Good afternoon, everyone, and thank you for the introductions. My name is Lucy, from Japan, which is 13 hours ahead, so I will apologize first if I fall asleep after lunch.
As Alex mentioned about water contamination and Lisa talked about recycling gloves, I also believe that if there is any field where people can think globally and act locally, it is addressing environmental issues through science and technology.
With that, I'm pleased to present a part of the sustainability project, with the title, "From Waste into Energy." Some of you might have seen pictures of turtles or other ocean animals deformed or suffering, being trapped in plastic or particularly plastic rings. The plastic just floats into the oceans.
Well, plastic pollution and particularly non-recyclable plastic waste is a serious environmental problem. With the increasing population and consumption rate, we create more and more plastic waste and in Japan, if you go to department store or supermarket, they will give you very nice packaging over packaging. A lot of plastic waste there.
So, the bad news about these plastic wares is unlike paper or organic waste, that can be degraded, plastic waste needs an incredible long time to degrade. So, we cannot easily get rid of plastic waste. That's the reality, the bad news.
And we also understand that reusing our recycling plastic waste is a preferable way to deal with plastic waste. However, there are certain types of plastic waste that we cannot simply reuse, due to material reasons and for this and non-recyclable plastic waste, the chemical recycling is an effective way to deal with this non-recyclable plastic waste.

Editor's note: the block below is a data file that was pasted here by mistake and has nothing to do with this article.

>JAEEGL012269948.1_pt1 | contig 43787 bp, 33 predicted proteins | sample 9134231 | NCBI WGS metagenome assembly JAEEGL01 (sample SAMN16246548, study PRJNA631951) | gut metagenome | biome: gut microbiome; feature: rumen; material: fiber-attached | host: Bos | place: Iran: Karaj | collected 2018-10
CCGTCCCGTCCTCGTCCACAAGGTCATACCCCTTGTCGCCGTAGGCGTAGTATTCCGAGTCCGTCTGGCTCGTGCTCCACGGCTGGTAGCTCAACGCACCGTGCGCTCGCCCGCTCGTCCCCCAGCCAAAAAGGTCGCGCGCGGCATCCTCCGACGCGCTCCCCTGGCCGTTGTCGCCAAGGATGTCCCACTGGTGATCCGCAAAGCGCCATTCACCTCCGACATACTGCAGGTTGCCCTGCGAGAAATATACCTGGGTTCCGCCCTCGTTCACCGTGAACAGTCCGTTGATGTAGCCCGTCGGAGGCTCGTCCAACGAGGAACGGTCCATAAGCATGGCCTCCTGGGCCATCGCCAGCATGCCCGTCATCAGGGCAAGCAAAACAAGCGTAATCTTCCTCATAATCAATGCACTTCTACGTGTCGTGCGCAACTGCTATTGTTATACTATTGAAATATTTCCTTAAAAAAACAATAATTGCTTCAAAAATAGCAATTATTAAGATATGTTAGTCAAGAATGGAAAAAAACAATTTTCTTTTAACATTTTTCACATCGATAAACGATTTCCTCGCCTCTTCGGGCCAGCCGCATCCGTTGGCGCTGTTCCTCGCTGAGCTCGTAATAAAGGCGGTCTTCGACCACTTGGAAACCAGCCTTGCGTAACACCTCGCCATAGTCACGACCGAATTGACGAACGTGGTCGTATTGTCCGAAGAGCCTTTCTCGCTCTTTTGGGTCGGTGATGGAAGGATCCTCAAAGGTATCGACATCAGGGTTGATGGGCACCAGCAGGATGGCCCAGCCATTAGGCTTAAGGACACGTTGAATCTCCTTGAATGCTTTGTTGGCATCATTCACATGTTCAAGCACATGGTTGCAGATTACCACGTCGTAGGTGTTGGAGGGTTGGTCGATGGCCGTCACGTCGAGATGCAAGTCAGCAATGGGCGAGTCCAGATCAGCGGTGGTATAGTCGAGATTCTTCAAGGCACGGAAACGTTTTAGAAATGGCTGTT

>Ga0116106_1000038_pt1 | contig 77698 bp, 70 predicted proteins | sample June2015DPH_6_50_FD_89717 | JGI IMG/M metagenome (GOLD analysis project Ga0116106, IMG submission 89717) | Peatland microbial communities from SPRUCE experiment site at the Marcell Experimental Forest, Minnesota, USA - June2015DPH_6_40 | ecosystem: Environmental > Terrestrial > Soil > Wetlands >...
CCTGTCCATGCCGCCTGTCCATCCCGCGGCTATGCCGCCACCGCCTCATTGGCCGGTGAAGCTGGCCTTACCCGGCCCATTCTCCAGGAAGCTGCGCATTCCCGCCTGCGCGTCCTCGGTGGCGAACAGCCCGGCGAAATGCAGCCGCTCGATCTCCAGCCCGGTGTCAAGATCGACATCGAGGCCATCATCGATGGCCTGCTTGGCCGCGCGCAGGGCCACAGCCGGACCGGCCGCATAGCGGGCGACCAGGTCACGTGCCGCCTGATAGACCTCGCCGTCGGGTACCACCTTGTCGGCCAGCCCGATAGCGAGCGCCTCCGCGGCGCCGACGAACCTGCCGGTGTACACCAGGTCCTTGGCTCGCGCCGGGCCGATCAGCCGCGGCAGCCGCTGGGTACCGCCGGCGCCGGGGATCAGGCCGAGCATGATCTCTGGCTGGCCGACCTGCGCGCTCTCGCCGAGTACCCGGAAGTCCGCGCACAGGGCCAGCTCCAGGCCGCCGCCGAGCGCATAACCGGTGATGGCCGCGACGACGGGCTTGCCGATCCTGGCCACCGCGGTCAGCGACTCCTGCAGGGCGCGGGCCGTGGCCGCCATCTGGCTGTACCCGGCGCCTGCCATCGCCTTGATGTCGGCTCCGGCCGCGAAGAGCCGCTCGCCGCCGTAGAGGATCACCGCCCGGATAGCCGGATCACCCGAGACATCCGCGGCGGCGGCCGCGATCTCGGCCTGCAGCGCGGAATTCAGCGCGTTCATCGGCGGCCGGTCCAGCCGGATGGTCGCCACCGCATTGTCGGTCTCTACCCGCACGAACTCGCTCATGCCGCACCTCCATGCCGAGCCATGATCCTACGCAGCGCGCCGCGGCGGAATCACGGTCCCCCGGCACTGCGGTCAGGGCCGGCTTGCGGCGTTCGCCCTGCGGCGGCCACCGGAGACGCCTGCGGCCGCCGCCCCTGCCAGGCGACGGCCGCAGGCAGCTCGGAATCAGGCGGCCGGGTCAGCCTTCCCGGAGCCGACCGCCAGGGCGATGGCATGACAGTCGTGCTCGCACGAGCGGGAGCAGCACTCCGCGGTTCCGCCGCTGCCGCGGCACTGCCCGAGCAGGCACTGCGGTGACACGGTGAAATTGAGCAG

So, chemical recycling aims to turn this non-recyclable plastic into fuel, so we turn used resources into products. As we can see some countries produce a lot of plastic waste and they still import oil. Imagine if we acquire the know-how to generate energy using this plastic waste as fuel.
As the plastic waste is originally created from crude oil, so we can change it back into oil products. And with pyrolyzers or the thermal de-proselytization, that break down these long chains of polymer chains, carbon chains, we break it down and then we turn it back into the original, the origins of the plastic waste. The crude oil.
Basically, what we need is not all material of plastic. We need PE, PP and also PS can be used, PE for polyethylene, PP polypropylene and polystyrene also can be used. But the others can not be used. PVC because it contains chlorine, so we can not really go into for the feed stock.
So we basically, the pyrolysis includes the process of the mixing and the cracking of feed stock of the plastic waste and then we also degrade, break down the hydro carbon from the mixture and then the last, we distill the crude oil, the end products and these, I show the advantage of chemical recycling.
So, landfill or sometimes incineration is commonly used for disposal of non-recyclable plastic waste, but both of these short ways are not sustainable, but with chemical recycling, we can deal with plastic waste economically and eco-friendly way. So, we turn this non-recyclable plastic waste back into oil products. And in addition to less emissions of green house gasses, it also creates jobs in the local community and we hope that if the oil products can be scale up to the industrial scale, we will also create job opportunities.
And to end this presentations, I want to quote what Brutland said for sustainable development, in our development now we meet the needs of the present, but we also need to consider the ability of the next generations to meet their needs, so sustainable development.
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